Perhaps the biggest casualty in the ongoing war against God and truth is this generation of young people. Meanings of words have been changed, history rewritten, and political correctness rules the day. Evil is now called good, and good people are falling for the deception.
Pastor John MacArthur stated:
The devil’s alternative credo often has a few carefully chosen elements of truth in the mix – but always diluted and thoroughly blended with falsehoods, contradictions, misinterpretations, distortions, and every other imaginable perversion of reality. Add it all up and the bottom line is a big lie.
This battle over biblical morality – not only in the public square but in the church as well – continues to intensify and once again, Christians find ourselves with our backs up against the wall playing defense.
Our ultimate struggle is not against flesh and blood, and the enemy has gained much ground. Satan’s minions are working overtime. Though our ship is badly damaged, the Bible teaches that our hope in Christ is an anchor of the soul (Hebrews 6:19), and our worldview is the linchpin that affects our faith and how we live our lives.
There is plenty of division over truth in our country and world today, so one question is whose teaching do we believe and follow, and, which one is true? Jesus made some exclusive claims about which we cannot be neutral. Many of us struggle with defining our Christian worldview and much depends on what we believe regarding the deity of Christ. This starting point affects everything. The Apostle Paul wrote to the Colossians:
For by Him all things were created, both in the heavens and on earth, visible and invisible, whether thrones or dominions or rulers or authorities − all things have been created through Him and for Him. He is before all things, and in Him all things hold together. Colossians 1:16-17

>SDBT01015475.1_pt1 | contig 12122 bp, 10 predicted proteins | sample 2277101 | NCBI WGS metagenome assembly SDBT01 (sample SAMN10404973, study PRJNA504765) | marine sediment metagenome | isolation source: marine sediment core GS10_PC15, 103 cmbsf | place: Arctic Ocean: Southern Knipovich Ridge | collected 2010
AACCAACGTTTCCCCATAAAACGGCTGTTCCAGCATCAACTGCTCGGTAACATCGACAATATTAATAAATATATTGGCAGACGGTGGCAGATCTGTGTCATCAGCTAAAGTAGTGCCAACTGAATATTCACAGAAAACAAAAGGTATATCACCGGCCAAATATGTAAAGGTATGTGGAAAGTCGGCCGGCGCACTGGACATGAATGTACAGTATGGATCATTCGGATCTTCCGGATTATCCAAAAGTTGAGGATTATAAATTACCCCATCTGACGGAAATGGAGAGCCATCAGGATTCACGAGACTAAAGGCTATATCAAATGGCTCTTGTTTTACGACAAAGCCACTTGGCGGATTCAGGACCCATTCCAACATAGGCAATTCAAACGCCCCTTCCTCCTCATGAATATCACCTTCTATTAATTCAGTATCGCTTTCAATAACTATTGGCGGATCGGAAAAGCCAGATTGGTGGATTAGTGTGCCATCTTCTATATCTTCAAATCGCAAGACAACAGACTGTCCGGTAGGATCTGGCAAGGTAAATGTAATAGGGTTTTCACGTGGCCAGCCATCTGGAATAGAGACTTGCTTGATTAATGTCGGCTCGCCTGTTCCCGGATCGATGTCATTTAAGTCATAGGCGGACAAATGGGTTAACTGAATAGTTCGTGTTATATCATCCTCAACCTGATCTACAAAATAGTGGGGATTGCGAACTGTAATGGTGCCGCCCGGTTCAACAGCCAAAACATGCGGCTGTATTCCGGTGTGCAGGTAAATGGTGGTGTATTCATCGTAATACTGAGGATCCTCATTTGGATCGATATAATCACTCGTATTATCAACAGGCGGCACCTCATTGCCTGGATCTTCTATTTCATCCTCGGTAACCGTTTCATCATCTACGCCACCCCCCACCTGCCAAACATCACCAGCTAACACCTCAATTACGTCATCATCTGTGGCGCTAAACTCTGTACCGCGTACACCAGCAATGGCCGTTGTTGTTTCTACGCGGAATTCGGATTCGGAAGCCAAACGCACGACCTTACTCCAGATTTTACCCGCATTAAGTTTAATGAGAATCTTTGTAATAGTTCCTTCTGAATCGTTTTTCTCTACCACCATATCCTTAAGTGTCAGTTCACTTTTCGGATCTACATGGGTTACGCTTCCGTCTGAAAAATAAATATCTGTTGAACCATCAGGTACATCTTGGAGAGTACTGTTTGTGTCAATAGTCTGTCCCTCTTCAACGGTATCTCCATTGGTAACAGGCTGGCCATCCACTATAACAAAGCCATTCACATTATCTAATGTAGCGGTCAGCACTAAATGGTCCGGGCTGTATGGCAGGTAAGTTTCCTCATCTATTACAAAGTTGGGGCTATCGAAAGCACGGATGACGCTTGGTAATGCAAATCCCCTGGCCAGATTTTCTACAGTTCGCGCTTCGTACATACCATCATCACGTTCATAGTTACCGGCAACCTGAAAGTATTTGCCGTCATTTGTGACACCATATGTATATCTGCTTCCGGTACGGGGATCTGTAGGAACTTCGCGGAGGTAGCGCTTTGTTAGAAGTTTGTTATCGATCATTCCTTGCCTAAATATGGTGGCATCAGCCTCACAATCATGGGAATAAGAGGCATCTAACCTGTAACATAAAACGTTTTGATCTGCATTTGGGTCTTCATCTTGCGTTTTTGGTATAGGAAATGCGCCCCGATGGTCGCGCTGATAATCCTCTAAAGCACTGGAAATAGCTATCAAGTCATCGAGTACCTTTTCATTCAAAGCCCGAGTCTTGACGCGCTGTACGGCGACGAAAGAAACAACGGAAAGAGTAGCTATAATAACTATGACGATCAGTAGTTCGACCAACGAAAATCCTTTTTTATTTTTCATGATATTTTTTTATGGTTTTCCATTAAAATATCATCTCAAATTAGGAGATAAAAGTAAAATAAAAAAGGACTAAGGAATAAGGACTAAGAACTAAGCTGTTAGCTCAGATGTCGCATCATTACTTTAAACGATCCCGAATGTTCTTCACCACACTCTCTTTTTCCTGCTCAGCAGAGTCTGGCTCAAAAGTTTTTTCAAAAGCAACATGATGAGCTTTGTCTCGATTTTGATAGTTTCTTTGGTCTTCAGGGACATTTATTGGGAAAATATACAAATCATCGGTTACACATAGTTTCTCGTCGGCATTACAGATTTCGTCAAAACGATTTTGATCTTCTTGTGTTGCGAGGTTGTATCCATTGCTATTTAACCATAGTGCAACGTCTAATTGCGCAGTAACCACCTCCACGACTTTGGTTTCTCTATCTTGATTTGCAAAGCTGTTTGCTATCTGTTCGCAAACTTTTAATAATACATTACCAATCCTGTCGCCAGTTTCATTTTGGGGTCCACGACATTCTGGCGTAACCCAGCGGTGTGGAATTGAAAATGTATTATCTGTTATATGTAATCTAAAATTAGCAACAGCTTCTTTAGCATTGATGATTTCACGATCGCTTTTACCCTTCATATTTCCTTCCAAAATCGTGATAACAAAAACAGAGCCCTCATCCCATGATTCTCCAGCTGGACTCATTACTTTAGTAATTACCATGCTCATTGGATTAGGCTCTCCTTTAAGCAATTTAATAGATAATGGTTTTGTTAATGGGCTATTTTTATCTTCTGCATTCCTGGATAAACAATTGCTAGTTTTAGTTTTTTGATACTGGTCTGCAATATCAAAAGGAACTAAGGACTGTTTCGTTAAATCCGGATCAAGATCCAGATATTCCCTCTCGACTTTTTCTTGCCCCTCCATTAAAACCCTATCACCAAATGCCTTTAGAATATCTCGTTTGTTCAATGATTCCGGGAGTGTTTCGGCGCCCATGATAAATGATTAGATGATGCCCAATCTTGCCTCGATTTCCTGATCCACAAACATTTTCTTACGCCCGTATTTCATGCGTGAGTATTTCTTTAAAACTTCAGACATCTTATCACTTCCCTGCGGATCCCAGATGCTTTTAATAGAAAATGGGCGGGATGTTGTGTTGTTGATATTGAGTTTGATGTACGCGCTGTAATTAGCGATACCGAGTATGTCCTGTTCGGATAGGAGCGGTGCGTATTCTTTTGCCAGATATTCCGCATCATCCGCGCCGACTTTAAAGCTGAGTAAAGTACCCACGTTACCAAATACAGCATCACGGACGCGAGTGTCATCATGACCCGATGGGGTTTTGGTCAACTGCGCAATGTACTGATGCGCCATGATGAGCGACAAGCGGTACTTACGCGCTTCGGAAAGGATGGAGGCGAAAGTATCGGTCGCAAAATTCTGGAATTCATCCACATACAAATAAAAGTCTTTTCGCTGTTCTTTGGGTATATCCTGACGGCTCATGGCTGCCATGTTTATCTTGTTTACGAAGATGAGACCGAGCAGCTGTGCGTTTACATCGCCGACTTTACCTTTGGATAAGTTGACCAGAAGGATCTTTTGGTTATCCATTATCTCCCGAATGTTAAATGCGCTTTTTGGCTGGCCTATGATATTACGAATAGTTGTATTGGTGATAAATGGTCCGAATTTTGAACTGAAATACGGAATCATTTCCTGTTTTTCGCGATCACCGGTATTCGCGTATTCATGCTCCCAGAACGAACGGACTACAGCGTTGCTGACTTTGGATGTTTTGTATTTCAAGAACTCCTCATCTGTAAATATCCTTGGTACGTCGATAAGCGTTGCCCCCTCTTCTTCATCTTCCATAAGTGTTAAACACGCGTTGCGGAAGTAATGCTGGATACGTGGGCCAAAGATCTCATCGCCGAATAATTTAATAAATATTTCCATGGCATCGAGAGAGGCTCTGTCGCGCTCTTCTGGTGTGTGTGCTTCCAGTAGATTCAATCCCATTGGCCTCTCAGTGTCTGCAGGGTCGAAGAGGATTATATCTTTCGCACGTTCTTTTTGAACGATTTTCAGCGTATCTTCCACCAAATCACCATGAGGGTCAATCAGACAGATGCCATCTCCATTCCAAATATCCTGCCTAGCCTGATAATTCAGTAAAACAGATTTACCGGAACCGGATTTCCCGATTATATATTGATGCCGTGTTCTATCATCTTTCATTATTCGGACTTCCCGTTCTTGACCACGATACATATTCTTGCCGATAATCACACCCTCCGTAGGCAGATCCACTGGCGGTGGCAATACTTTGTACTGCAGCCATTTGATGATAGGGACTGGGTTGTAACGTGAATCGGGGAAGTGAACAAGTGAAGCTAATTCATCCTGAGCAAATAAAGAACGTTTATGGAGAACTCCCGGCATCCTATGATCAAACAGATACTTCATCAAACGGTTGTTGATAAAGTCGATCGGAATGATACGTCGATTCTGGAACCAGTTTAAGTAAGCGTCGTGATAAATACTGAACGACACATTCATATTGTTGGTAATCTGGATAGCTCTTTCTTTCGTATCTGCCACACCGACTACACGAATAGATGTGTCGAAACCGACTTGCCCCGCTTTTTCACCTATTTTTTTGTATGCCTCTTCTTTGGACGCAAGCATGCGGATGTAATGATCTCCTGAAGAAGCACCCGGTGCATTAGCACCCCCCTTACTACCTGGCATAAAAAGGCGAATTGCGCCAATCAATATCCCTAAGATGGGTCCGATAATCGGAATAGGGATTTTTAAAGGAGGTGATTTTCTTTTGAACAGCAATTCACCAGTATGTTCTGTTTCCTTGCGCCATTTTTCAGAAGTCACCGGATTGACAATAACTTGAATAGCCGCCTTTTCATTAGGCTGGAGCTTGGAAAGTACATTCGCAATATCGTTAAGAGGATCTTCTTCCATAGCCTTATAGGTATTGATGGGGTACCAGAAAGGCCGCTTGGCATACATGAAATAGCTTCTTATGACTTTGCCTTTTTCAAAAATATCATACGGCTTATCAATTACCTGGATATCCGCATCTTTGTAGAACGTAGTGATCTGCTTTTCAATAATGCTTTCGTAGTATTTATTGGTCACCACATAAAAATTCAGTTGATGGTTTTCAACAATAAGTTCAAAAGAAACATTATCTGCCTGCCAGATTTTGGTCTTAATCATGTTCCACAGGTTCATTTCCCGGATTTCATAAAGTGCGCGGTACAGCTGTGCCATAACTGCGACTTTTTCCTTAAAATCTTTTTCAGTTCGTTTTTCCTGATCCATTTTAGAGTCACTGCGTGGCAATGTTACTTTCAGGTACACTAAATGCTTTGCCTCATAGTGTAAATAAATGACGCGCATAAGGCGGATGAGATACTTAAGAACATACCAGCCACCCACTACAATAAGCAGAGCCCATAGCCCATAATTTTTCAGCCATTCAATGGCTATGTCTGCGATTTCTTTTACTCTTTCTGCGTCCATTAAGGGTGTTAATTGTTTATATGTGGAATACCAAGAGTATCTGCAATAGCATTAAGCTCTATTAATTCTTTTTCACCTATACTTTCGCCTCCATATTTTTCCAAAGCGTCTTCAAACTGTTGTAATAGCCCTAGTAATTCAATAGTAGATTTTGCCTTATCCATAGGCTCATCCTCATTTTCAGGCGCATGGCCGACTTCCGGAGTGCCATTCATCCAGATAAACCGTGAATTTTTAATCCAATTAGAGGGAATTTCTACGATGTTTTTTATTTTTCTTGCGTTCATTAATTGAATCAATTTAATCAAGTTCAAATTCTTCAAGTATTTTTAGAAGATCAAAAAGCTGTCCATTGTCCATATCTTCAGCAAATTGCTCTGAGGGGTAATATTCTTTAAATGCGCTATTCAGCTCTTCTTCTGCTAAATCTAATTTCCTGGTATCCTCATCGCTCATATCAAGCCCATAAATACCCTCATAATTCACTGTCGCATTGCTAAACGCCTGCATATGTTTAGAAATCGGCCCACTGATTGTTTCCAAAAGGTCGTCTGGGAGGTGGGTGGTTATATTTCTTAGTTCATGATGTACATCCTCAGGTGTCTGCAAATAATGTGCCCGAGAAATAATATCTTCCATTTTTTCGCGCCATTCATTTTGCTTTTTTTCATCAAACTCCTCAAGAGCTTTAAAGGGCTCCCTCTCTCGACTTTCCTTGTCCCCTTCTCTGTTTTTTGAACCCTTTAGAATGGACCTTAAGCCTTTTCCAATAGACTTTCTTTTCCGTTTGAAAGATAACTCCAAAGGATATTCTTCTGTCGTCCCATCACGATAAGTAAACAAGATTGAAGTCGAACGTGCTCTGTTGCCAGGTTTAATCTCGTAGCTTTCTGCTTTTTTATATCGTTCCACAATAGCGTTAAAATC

We profess to know the truth of Scripture and yet too many people seem to be less than certain about the very nature and origins of humanity. Satan is the father of lies and author of confusion, and in this darkness we find ourselves debating history; not only the creation of the universe, but whether or not God even exists.
Many believers agree Jesus is God forever, but the things of this world pull us away from our pursuit of His will. As a result, we choose to focus on the here and now which is part of the problem. Due to our lack of priorities and indifference about the culture war, we have allowed godlessness and relativism to advance.
Barna Research surveyed Americans last year on moral absolutes and found only 35 percent of people believe moral truth is absolute. The conclusion? “Christian morality is being ushered out of American social structures and off the cultural mainstage,” and this results in the broader culture trying to fill the void.
A few key findings include:
- Just 59% of practicing Christians believe moral truth is absolute.
- Seventy-six percent (76%) of Christians agree that the best way to “find yourself” is by looking within yourself. (91% of the general public agrees.)
- Forty percent (40%) of practicing Christians agree that “any kind of sexual expression between two consenting adults is acceptable.” (69% of Americans)
- Sixty-seven percent (67%) of Christians agree that the “highest goal of life is to enjoy it as much as possible.” (84% of people overall)
This further proves the degree to which Americans pledge allegiance to the “morality of self-fulfillment,” a new moral code that has all but replaced Christianity as the culture’s norm. The greatest good is “finding yourself” and living life in pursuit of pleasure. This is not what the Bible teaches and yet two-thirds of Christians are living for today rather than seeking first the kingdom of God and His righteousness (Matthew 6:33).
Most of us are concerned about immorality in America, but the church has generally not equipped people to deal with the onslaught of evil and the growing tide of secularism. Since so many Christians are on a happiness quest instead of seeking and living the truth, why should the world be any different?